An odd British film from 1982, directed by Lindsay Anderson and starring Malcolm McDowell, Graham Crowden, and a host of British character actors (and, curiously, Mark Hamill).

The skeletal plot concerned the attempts of our hero, reporter Mick Travis (supposedly the same 'Mick Travis' from 'If...' and 'O Lucky Man!') as he investigates goings-on at the titular hospital; the hospital staff are awaiting a visit from the Queen whilst the workforce are on strike or working to rule (a strike caused, in part, by a rumour that the hospital is treating an evil dictator in one of the posher suites). Meanwhile, the head doctor appears to be attempting to create artificial life in a newly-completed wing of the hospital. It all ends with no less than the future of humanity, reduced down to a single silicon chip.

The film itself is a satire on the state of Britain at the time - it was marketed as a comedy, which wasn't totally fair as it isn't very funny ('comedy' and 'the bloody decapitation of Malcolm McDowell's re-animated corpse' are two mutually-incompatible concepts). Its complete box-office failure and critical drubbing effectively killed off Lindsay Anderson's career, and didn't do Malcolm McDowell much good, either. Nowadays, it seems too miserable to be funny, and the emphasis on socially-paralysing industrial action seems to belong to a pervious era (for better or worse).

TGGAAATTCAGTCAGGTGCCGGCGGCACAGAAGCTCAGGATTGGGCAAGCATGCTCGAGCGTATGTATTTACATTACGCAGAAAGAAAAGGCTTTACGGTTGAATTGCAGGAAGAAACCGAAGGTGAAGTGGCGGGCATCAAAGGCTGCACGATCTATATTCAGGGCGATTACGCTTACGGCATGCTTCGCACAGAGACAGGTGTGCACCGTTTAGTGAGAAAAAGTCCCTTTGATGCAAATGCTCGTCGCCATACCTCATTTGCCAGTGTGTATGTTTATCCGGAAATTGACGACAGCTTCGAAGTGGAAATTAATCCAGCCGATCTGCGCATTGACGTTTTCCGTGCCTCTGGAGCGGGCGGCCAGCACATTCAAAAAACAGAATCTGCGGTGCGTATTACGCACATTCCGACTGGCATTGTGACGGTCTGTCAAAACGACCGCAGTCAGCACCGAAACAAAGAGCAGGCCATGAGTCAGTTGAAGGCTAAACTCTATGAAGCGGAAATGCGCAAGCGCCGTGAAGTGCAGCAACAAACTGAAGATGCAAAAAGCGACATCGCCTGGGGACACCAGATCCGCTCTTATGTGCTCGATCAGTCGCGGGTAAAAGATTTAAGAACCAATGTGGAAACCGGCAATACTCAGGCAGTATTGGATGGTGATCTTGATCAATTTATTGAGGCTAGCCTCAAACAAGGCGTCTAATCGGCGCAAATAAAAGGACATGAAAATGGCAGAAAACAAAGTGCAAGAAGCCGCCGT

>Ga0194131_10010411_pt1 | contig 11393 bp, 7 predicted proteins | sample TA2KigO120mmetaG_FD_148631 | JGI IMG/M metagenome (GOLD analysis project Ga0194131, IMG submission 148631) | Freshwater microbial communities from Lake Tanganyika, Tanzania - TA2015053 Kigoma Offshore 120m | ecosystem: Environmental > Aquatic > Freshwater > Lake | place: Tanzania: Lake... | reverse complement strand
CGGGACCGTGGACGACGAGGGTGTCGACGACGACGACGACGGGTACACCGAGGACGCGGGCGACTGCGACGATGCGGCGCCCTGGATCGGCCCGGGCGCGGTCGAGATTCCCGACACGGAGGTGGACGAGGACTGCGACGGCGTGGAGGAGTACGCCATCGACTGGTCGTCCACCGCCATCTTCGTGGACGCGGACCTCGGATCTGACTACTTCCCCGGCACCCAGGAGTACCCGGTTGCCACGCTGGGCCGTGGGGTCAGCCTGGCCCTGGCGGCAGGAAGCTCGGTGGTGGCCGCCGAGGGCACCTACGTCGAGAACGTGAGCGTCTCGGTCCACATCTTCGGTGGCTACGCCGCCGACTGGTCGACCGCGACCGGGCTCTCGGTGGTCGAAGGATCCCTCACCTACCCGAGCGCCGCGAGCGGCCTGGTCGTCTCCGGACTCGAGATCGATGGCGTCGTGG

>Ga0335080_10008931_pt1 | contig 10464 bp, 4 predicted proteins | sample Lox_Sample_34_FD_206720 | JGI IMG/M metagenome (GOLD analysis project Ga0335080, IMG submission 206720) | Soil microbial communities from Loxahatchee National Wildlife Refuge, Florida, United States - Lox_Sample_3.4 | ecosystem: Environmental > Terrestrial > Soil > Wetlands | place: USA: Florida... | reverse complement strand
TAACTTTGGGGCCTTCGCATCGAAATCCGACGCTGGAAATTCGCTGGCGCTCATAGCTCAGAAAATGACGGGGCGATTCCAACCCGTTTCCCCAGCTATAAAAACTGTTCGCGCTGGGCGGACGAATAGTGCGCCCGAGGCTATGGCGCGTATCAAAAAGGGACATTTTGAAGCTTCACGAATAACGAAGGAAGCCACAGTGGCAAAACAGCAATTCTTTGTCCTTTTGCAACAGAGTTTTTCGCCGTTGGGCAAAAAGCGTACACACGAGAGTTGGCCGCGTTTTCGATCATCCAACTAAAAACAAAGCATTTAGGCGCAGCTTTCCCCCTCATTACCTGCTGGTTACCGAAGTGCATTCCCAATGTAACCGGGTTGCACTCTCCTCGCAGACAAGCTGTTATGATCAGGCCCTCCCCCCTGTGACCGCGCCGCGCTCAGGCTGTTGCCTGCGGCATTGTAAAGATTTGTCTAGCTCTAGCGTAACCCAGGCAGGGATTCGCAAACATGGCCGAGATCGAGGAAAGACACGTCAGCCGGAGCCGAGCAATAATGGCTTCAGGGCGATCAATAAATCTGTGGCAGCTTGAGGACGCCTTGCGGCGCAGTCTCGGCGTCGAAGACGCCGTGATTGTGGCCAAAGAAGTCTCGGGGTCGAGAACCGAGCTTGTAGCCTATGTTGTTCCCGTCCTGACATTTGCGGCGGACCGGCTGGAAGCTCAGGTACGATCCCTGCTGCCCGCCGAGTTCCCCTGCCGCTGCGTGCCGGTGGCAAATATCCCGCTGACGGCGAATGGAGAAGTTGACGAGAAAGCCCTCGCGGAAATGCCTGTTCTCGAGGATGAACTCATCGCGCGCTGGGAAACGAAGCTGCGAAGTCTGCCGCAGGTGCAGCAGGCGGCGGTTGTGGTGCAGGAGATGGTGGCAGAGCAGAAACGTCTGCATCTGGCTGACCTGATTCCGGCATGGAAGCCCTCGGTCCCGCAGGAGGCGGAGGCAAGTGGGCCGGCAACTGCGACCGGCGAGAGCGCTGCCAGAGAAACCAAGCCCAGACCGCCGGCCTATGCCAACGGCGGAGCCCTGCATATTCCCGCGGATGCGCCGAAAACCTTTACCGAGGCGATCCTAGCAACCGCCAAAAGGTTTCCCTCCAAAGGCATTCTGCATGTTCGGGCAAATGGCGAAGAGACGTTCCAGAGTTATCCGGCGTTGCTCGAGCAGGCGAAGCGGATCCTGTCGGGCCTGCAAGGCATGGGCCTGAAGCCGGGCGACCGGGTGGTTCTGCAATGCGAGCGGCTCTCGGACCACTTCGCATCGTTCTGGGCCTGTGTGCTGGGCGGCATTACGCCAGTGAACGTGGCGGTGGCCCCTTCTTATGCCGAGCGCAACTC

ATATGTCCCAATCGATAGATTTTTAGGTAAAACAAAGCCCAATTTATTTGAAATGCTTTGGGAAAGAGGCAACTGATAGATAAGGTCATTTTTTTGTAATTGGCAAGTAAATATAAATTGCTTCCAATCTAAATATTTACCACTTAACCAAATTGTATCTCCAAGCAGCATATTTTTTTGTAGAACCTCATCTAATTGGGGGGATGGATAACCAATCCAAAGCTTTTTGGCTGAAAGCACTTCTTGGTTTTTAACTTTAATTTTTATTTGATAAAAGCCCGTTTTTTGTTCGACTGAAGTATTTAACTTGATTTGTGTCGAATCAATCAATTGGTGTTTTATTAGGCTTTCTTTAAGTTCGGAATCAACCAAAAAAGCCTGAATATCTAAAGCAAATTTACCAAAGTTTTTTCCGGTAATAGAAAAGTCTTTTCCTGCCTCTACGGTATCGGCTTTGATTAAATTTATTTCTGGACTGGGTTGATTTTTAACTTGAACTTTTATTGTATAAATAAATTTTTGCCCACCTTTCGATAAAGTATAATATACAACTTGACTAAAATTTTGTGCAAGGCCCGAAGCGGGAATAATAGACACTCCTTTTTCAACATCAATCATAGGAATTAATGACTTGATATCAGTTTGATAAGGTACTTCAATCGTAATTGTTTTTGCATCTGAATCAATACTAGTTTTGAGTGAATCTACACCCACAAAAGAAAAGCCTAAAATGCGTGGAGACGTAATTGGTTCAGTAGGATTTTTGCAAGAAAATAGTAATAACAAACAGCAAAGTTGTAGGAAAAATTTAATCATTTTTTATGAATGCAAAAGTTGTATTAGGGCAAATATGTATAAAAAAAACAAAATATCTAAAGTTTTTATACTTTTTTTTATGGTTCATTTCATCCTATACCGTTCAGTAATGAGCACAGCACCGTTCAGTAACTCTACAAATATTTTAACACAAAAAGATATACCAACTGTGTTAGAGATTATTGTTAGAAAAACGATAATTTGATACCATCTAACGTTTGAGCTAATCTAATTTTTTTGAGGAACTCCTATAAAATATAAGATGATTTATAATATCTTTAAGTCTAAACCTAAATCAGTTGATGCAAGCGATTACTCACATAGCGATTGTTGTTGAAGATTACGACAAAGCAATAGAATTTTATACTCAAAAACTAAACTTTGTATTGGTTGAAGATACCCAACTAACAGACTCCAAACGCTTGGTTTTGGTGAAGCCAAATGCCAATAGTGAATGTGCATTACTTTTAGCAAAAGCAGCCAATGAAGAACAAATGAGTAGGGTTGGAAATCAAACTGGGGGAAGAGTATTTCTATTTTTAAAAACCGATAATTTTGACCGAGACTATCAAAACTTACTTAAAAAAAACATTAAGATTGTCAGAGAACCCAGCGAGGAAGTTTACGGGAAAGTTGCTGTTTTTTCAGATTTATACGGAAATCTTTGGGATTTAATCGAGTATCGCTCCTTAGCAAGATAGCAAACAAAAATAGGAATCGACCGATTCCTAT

As a trivia point, some of Graham Crowden's climactic lines about the miserable plight of humanity were sampled by Orbital on their album 'Snivilisation'. Arthur Lowe, who dies of a heart attack in the film, died in real life shortly before release. It's on the verge of being re-released on DVD (in America only, for some reason), although I can't see it becoming much of a cult.

Log in or registerto write something here or to contact authors.